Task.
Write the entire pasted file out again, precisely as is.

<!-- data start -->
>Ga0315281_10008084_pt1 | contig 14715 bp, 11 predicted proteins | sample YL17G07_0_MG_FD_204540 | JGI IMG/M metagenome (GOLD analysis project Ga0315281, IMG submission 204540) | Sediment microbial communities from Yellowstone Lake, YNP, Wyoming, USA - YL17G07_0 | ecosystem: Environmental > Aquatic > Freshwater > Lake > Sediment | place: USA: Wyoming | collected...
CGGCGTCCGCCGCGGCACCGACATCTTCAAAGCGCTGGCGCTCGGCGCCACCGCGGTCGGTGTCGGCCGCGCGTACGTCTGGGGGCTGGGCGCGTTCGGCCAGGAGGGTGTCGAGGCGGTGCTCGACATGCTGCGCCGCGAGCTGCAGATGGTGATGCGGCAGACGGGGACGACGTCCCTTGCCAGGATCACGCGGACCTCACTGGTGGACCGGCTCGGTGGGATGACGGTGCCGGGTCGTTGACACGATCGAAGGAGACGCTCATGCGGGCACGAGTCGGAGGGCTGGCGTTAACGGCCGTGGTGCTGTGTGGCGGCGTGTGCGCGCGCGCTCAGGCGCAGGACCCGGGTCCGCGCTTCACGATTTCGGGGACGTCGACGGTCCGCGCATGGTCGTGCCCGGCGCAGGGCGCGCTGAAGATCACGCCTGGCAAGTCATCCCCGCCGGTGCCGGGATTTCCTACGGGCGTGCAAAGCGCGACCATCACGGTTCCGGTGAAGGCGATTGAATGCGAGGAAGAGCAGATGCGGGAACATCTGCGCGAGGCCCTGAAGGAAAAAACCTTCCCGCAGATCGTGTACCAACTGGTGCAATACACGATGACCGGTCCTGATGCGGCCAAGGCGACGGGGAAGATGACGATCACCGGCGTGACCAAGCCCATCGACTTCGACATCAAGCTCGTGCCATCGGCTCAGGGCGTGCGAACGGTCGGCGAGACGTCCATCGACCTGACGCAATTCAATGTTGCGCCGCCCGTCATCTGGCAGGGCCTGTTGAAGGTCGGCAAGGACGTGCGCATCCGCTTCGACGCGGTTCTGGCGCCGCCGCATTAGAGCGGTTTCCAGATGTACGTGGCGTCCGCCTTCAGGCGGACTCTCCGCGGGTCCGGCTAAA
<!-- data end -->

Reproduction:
>Ga0315281_10008084_pt1 | contig 14715 bp, 11 predicted proteins | sample YL17G07_0_MG_FD_204540 | JGI IMG/M metagenome (GOLD analysis project Ga0315281, IMG submission 204540) | Sediment microbial communities from Yellowstone Lake, YNP, Wyoming, USA - YL17G07_0 | ecosystem: Environmental > Aquatic > Freshwater > Lake > Sediment | place: USA: Wyoming | collected...
CGGCGTCCGCCGCGGCACCGACATCTTCAAAGCGCTGGCGCTCGGCGCCACCGCGGTCGGTGTCGGCCGCGCGTACGTCTGGGGGCTGGGCGCGTTCGGCCAGGAGGGTGTCGAGGCGGTGCTCGACATGCTGCGCCGCGAGCTGCAGATGGTGATGCGGCAGACGGGGACGACGTCCCTTGCCAGGATCACGCGGACCTCACTGGTGGACCGGCTCGGTGGGATGACGGTGCCGGGTCGTTGACACGATCGAAGGAGACGCTCATGCGGGCACGAGTCGGAGGGCTGGCGTTAACGGCCGTGGTGCTGTGTGGCGGCGTGTGCGCGCGCGCTCAGGCGCAGGACCCGGGTCCGCGCTTCACGATTTCGGGGACGTCGACGGTCCGCGCATGGTCGTGCCCGGCGCAGGGCGCGCTGAAGATCACGCCTGGCAAGTCATCCCCGCCGGTGCCGGGATTTCCTACGGGCGTGCAAAGCGCGACCATCACGGTTCCGGTGAAGGCGATTGAATGCGAGGAAGAGCAGATGCGGGAACATCTGCGCGAGGCCCTGAAGGAAAAAACCTTCCCGCAGATCGTGTACCAACTGGTGCAATACACGATGACCGGTCCTGATGCGGCCAAGGCGACGGGGAAGATGACGATCACCGGCGTGACCAAGCCCATCGACTTCGACATCAAGCTCGTGCCATCGGCTCAGGGCGTGCGAACGGTCGGCGAGACGTCCATCGACCTGACGCAATTCAATGTTGCGCCGCCCGTCATCTGGCAGGGCCTGTTGAAGGTCGGCAAGGACGTGCGCATCCGCTTCGACGCGGTTCTGGCGCCGCCGCATTAGAGCGGTTTCCAGATGTACGTGGCGTCCGCCTTCAGGCGGACTCTCCGCGGGTCCGGCTAAA